Morning rush hour, and Peachtree street was empty. No people, no cars, no noise. A landscape of unbroken white, 6 inches of snow, unmarred by footprints. No borders between sidewalk and street. The busiest street in Atlanta had become, overnight, a snowbound country lane .

Sun broke through the piled snow-heavy clouds, magicking the landscape into a fantasy of crystal rainbow sparkles. I had to go outside before the next onslaught. Hovering flecks of snow crystal met my face as I opened the heavy door, and I stepped into an alien landscape. That first footprint broke the spell. A clutch of children pelted around the corner, shrieking gleefully. They ran straight for the center of what should have been a traffic filled street, and I took a breath to call them back, then shrugged. Even the snow plows weren’t moving today.

The children scooped up handfuls of snow, and snowballs whizzed everywhere, one finding me. Without thought, I bent, scooped, shaped, tossed, and missed; but I had just introduced myself, and had been accepted. Someone suggested building a snow man, so we started, decided to put him somewhere near where the lane lines should be. Snow flew, shrieks and laughter replaced traffic noise, and we gathered and shaped. When I looked around again, we had been joined by both Priests from the Catholic church next door, as well as the Methodist minister, his wife and twin boys from across the street. The construction grew, as did our company, adding a few neighbors, one with dog in tow, a construction worker in hard hat, a couple of homeless guys, and a beat cop. Friendly shouts and laughter bounced off the quiet buildings on both sides of the street; a few windows came up, and encouragement rained down. Eventually, he was complete. Someone put sun glasses on him, someone sculpted him a nose worthy of Cyrano De Bergerac, I donated the scarf I’d just finished crocheting, a little girl offered her wool hat that matched perfectly, and the beat cop proclaimed him “traffic officer of Peachtree Street.” For a moment, we all just stood back to admire and enjoy, knowing that he couldn’t last, but that the magic of his making would.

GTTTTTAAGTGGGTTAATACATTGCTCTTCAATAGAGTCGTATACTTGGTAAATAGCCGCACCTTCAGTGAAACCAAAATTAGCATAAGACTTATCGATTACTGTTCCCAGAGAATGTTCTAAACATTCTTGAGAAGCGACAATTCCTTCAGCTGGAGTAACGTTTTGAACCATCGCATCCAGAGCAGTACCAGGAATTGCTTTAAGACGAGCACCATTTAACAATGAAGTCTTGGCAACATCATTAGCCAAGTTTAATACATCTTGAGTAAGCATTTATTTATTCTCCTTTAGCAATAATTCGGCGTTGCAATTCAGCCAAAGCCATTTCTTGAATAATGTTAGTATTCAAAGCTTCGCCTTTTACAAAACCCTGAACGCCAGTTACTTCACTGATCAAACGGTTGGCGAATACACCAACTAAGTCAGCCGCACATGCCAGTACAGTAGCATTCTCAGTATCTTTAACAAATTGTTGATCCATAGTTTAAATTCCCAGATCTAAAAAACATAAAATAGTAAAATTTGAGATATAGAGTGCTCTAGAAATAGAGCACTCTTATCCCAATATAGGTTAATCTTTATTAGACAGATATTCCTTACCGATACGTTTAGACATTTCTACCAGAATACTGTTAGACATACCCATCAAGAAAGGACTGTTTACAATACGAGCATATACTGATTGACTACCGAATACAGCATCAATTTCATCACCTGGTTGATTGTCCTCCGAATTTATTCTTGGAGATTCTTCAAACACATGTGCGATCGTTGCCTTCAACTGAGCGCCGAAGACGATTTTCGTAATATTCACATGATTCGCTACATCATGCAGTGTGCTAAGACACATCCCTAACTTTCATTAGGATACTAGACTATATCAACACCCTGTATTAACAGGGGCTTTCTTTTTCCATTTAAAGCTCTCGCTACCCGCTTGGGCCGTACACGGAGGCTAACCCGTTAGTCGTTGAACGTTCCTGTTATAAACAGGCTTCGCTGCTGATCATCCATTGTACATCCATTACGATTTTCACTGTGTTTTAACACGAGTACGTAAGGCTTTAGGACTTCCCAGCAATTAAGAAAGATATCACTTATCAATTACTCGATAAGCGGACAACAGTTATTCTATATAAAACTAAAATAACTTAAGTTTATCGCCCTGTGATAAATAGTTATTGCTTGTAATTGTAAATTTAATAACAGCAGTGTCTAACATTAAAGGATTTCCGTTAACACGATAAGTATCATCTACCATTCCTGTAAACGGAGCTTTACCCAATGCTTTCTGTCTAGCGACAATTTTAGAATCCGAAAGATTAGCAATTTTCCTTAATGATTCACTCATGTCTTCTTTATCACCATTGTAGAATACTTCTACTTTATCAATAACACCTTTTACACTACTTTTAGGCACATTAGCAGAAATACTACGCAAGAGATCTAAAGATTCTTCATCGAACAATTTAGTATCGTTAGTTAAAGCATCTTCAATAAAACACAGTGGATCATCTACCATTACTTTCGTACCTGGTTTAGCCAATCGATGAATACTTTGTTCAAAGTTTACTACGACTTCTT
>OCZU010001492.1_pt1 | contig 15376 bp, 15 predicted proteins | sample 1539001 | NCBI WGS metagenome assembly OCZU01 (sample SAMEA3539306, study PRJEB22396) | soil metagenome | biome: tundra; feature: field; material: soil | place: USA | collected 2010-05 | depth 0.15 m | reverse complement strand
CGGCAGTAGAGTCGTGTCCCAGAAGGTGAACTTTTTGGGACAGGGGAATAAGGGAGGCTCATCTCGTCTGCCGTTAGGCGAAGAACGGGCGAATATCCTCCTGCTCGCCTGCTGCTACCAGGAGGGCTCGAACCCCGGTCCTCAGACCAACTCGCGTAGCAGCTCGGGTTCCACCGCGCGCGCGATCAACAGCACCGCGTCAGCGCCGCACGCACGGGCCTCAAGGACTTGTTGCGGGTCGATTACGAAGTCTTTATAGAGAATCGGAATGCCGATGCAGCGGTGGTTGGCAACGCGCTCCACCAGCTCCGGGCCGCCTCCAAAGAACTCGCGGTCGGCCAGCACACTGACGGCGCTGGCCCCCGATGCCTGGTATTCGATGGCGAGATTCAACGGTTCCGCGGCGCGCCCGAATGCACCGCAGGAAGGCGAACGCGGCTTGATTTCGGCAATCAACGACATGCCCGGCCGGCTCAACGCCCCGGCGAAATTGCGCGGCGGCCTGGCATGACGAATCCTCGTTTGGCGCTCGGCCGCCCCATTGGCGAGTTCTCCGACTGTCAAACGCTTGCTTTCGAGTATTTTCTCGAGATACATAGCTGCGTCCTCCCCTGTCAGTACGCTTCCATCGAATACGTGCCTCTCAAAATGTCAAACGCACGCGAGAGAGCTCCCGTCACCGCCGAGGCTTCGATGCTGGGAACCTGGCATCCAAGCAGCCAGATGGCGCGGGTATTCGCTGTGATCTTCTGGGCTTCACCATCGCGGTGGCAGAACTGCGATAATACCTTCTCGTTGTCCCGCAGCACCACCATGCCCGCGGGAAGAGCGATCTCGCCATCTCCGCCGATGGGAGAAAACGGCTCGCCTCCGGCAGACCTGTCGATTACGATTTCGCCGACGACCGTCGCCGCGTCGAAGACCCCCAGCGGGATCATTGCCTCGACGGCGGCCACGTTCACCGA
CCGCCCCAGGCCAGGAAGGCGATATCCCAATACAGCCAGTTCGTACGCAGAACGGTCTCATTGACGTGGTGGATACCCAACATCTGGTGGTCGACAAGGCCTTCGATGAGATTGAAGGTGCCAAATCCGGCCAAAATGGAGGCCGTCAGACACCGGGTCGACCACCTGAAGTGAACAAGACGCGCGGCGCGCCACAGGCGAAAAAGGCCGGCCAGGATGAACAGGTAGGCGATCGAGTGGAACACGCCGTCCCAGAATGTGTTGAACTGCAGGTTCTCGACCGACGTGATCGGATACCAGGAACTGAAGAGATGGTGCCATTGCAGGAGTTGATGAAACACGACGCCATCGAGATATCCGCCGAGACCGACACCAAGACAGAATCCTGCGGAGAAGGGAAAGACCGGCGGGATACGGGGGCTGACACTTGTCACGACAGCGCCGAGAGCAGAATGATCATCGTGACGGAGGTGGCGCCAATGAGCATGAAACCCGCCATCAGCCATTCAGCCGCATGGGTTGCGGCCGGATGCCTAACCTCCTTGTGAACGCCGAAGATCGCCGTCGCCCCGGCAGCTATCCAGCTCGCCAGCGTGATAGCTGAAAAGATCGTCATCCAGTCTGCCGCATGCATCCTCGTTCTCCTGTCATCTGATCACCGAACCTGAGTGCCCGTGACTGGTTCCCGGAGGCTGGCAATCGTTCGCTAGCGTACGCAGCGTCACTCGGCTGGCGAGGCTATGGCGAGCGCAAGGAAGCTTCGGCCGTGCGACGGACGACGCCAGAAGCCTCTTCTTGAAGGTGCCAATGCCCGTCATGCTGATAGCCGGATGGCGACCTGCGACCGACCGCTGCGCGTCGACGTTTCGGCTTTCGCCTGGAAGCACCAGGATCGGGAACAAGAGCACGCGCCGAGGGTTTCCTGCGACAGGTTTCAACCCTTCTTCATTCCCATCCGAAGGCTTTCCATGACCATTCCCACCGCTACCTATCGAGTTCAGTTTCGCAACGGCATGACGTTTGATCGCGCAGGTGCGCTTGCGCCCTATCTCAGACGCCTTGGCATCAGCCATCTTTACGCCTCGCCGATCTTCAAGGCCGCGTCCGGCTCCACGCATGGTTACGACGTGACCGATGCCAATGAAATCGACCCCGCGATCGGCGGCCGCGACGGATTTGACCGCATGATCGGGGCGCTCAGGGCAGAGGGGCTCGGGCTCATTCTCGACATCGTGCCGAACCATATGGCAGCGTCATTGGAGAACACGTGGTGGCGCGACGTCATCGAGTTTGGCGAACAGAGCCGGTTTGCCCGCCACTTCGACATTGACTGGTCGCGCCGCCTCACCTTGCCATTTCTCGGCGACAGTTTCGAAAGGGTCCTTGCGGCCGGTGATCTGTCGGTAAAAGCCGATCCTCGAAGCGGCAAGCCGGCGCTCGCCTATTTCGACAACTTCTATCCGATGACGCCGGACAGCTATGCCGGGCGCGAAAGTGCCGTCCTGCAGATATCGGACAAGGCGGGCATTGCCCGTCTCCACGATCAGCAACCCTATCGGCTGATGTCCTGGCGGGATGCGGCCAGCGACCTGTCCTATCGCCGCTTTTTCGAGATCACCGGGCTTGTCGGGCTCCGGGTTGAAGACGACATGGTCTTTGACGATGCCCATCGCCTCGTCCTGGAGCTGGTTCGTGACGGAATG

In The Garden Of Beasts: love, terror, and an American family in Hitler’s Berlin
By Erik Larson.
ISBN: 0307408841, Recorded from:, New York : Crown, c2011.